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Louie, Technician
Category: TV
Satisfied Customers: 12677
Experience:  25+ yrs. experience in the field and 5+ yrs. online, down to component level.
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I have a panasonic th-42PZ80U with the 7 blinking light problem. I have read that there i

Customer Question

I have a panasonic th-42PZ80U with the 7 blinking light problem. I have read that there is a fairly simple debug process to figure out which board is bad, and maybe, if I'm lucky, determine which component(s) are fried. I thought I had the 46", but I just looked and my TV is a 42". I'm trying to put together my diagnostic plan, and here I am...
My goal is to spend some time trying to fix it, if it seems that I'm likely to succeed. Otherwise, I'll just get another set.
Submitted: 2 years ago.
Category: TV
Expert:  Louie replied 2 years ago.
Hi and welcome to JustAnswer,Thank you for the question and your patience. Should you still need assistance for information purposes only...Initially, this model uses the GPF11DU Chassis where 7 blinks indicate a fault in any of 3 boards. Please click HERE.Proposed preliminary try would be to check for any loose connectors and/or burned parts from the boards. Then try disconnecting the SU board and determine if the TV would at least power up and/or operate albeit with a different fault/symptom.Please post back results / observations of the above once tried.Replacement boards may be inquired from HERE (among others). Replacing the SU board would serve as both an attempt ofd a fix and as a test by process of elimination.
Customer: replied 2 years ago.
Well, I could just try replacing the SU board, but I did some more detective work. First, I obtained the service manual for this TV. The diagnostic flow chart on page 15 (attached) indicates that, for no picture, check the status of the LEDs on the SC and SS boards. Both LEDs light up... so that means the D board is suspect.I also did some disconnecting of individual boards. First the SU ... no change to the 7 blinking light behavior. Then also disconnected the SD... same result. Then disconnected the SC board as well: now the TV stays on, but of course there is no picture. I reconnected everything but the ribbon cable between the D board and the SC board (SC20 - D20) and the TV stays on, with a solid red light (but of course, still no picture).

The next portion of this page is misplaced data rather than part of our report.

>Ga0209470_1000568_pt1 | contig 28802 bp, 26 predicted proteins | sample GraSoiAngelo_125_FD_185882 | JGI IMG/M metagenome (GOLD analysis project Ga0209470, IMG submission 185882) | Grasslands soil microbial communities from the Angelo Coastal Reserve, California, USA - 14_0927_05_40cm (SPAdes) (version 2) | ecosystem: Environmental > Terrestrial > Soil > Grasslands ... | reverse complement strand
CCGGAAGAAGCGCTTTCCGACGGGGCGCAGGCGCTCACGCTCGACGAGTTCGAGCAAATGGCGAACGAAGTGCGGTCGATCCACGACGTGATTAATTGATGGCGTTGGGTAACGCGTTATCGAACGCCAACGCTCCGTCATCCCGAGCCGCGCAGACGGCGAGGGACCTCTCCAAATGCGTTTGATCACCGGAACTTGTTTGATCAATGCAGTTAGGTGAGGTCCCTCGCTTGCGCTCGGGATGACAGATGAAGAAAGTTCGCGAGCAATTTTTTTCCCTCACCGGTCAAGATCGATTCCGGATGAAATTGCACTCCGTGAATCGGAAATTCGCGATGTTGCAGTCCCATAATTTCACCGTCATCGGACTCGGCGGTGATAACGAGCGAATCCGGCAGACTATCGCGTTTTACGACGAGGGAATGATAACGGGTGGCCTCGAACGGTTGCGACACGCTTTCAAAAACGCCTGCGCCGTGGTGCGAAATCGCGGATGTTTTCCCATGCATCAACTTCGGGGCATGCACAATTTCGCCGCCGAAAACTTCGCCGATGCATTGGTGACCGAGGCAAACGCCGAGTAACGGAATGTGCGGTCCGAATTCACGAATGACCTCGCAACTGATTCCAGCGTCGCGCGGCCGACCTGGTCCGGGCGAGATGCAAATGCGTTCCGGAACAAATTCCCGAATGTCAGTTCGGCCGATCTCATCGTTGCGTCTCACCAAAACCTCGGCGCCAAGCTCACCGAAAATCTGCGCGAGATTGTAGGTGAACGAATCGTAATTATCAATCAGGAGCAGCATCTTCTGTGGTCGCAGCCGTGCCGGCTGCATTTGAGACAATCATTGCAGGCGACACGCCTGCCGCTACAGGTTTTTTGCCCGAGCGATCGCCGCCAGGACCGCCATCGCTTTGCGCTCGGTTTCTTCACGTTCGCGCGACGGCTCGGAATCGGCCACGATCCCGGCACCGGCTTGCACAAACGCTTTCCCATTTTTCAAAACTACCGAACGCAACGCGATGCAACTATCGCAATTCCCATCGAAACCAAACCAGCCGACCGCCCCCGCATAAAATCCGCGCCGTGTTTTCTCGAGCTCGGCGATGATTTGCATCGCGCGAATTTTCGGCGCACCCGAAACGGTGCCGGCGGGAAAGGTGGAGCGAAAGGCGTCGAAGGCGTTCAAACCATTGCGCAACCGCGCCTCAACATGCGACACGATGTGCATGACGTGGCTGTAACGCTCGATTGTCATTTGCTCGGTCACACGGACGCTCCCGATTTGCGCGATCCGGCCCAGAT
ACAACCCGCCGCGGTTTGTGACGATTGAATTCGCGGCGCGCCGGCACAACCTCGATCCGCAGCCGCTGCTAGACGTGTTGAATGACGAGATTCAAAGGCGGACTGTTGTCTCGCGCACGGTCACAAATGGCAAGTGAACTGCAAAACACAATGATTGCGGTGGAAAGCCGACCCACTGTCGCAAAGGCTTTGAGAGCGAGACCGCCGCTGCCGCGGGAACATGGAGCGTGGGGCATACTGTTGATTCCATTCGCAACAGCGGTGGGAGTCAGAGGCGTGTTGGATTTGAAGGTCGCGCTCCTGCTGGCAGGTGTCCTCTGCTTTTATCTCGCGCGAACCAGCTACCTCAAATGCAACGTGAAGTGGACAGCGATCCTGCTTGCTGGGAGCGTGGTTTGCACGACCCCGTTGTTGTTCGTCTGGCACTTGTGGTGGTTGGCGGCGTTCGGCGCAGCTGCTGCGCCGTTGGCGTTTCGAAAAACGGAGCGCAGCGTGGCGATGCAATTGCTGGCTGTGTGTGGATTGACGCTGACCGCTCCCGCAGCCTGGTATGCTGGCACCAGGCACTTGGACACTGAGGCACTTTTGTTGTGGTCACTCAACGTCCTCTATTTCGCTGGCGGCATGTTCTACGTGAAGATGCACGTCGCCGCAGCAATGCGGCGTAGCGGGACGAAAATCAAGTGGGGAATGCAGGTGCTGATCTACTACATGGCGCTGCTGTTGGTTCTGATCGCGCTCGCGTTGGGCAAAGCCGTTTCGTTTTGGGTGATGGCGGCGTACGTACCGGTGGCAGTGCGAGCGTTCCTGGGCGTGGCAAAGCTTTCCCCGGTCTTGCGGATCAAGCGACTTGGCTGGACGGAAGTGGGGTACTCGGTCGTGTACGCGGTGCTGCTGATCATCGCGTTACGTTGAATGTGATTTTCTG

So... because the SC LED lights up (indicating the SC board is OK) and disconnecting the ribbon cable to the D board prevents the TV from going back into standby, don't you think that the problem looks like the D board?I'm tempted to just buy a D board, and try replacing it. It is a pain to get to it (the A board needs to come out, and there are a bunch of cables to disconnect, etc.) but it seems like the best guess. Your opinion?
Expert:  Louie replied 2 years ago.
Based on these test, then yes; the primary suspect would have shifted to the D board. However, there is also a (remote) possibility that the panel itself is causing the D board (and/or the other boards) to fail.But then again as the boards interact, then neither the blink code nor the disconnecting would be 100% fool proof diagnostic.Which then leads us back to board replacing as an attempt of a fix and as a test by process of elimination.The only caution would be to order/get an identically numbered board as there are several versions for the same model.
Customer: replied 2 years ago.
Thanks for the heads up about the various numbered boards. I guess I need to take it apart enough to see the part number on the PCB. I was going to just order one, but now I'll access the D board first. My plan is to find that number, order a replacement, install it and try. I'll let you know how that turns out. Thanks for now.
Expert:  Louie replied 2 years ago.
The D board would be numbered with something like TNPA4439BLS. The suffix in bold BL is also important. Appreciate the post back and an update when able.
Customer: replied 2 years ago.
Well, it has been a long time. I bought the correct D board and replaced it a while ago. Everything seemed to go well, but after i was done the problem had not been resolved, and the symptoms were identical. I suppose that your earlier suggestions are still appropriate, but I've decided to give up on trying to fix it myself, because it seems like it could be one of a number of failures, with no way for me to diagnose the problem by measuring signals at test points without better documentation.
So I'm willing to close the case, and recommend you, but my remaining question is: what should I do with the old TV? Is it useful to someone for parts, or is it best to give it to an electronics recycler?
Expert:  Louie replied 2 years ago.

Appreciate the update Peter and sorry to hear the lack of development.


Perhaps the information HERE may shed additional insight / options.